The Domestic Violence Act of 1994

Domestic Violence Act Advocate

The United States is working hard through the domestic violence act to fight violence against women. In 2005, almost 1,181 women were murdered. A third of those were murdered by a close partner. The National Center for Injury Prevention and Control reported that at least 4.8 million women endure physical assaults or rape each year.

In 1994, the Violence Against Women Act was passed as a federal law. It was signed by president Bill Clinton on September 13, 1994. It was passed to allow 1.6 billion dollars to be used for investigation and prosecution of violent crimes committed against women. Once the act became a law in 1994, it set out to extend to the different areas of violence against women.

Some of these areas included dating violence, sexual violence and stalking. The funds were to be used to protect teens, children and adults.

Controversy and Domestic Violence Against Men

In 2005, the World Health Organization held a study that researched the violence of women in ten different countries. They wanted to analyze the information from the public health's perspective. While the survey did gather a lot of useful information, it was controversial because it did not survey domestic violence against men. Because of the controversy, the survey was unable to be used.

2011 Funding for Domestic Violence Help

In 2011, the Violence Against Women Act is up for re-authorization. This Domestic Violence Act was a priority in the 2011 budget, but faced opposition. At least $730 million dollars was initially planned to be set aside in the budget to help fight violence against women.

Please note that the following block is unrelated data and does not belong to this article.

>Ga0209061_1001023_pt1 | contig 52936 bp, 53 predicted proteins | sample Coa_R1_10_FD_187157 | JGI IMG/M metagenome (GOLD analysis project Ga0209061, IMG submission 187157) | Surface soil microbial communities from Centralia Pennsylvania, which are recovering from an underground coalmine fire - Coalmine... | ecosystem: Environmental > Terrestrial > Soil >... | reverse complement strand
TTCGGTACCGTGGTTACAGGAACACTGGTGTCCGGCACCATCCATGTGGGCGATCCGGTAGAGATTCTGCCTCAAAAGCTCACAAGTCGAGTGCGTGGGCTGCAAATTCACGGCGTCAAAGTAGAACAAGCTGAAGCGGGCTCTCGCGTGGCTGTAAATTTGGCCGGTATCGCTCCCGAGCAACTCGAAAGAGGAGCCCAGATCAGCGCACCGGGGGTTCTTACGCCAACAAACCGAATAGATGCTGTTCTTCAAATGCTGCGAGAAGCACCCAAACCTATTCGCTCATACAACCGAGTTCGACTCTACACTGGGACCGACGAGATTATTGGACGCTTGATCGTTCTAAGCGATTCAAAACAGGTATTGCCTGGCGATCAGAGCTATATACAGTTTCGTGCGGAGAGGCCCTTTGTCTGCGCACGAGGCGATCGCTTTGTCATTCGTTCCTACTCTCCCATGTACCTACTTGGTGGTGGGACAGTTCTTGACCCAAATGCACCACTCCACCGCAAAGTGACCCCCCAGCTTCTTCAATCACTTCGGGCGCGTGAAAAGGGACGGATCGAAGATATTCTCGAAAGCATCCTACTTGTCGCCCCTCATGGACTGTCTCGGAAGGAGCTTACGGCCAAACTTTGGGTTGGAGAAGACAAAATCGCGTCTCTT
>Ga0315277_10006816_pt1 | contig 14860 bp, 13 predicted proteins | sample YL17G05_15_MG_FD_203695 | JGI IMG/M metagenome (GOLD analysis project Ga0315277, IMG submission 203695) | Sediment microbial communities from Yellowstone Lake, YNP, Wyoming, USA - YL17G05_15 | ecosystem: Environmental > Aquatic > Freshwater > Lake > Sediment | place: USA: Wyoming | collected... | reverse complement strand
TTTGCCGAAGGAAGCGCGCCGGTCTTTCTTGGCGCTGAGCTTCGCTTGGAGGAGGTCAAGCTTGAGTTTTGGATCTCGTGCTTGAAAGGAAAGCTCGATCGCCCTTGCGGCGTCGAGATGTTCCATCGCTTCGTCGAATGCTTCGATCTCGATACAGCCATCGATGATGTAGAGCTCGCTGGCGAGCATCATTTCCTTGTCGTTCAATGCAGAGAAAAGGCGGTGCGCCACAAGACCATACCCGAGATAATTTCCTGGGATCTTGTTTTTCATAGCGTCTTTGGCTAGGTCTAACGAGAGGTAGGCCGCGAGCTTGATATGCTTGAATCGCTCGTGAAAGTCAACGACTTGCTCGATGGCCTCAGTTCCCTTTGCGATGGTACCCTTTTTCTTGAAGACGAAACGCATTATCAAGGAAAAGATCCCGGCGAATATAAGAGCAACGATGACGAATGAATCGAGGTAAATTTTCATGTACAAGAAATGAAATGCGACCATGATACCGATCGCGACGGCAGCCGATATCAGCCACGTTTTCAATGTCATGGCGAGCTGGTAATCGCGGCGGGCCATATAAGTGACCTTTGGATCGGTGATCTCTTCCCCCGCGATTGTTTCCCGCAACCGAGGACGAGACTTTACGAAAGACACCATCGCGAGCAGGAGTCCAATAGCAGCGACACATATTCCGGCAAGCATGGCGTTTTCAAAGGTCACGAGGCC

There has also been an increased funding of 4.5 million dollars for the National Domestic Violence Hotline -- "Teen Dating Violence Helpline." See for help for teens.

This increased funding is to ensure that every call is answered so that everybody can be served should they become a victim of domestic or teen dating violence.

The Crime Victim fund, which has not been funded by any taxpayers at all, will be receiving a $100 million dollar increase. The Crime Victim fund provides assistance for transitional housing and emergency shelter. It is used to help with both long-term and short-term assistance.

Video Lobbying in Favor of the VAWA

Video Opposing the VAWA

Surprisingly, the VAWA of 1994 expired in 2011 and was only reauthorized after a lengthy battle in congress throughout 2012-2013. Some of the issues that caused the reauthorization bill to stagnate included services to undocumented immigrants under the act and extending the Act's protection to homosexual partners. Nonetheless, the Act was ultimately revived in 2013 and continues to dramatically improve the response of law enforcement to domestic violence and provide grants and funding for many important programs. 

Examples of Programs Funded

The following is a list of programs that have received grants because of the Domestic Violence Act (VAWA):

  • Civil Legal Assistance for Victims
  • Combating Abuse in Public Housing
  • Court Training and Improvement Grants
  • Elder Abuse Grant Program
  • Engaging Men and Youth in Prevention
  • Federal Victim Assistants
  • Grants to Encourage Arrest and Enforce Protection Orders
  • National Resource Center on Workplace Responses
  • National Tribal Sex Offender Registry
  • Protections and Services for Disabled Victims
  • Research on Violence Against Indian Women
  • Safe Havens Project
  • Services for Rural Victims
  • Sexual Assault Services Program
  • Stalker Reduction Database
  • STOP Grants (State Formula Grants)
  • Transitional Housing Grants
  • Violence on College Campuses Grants

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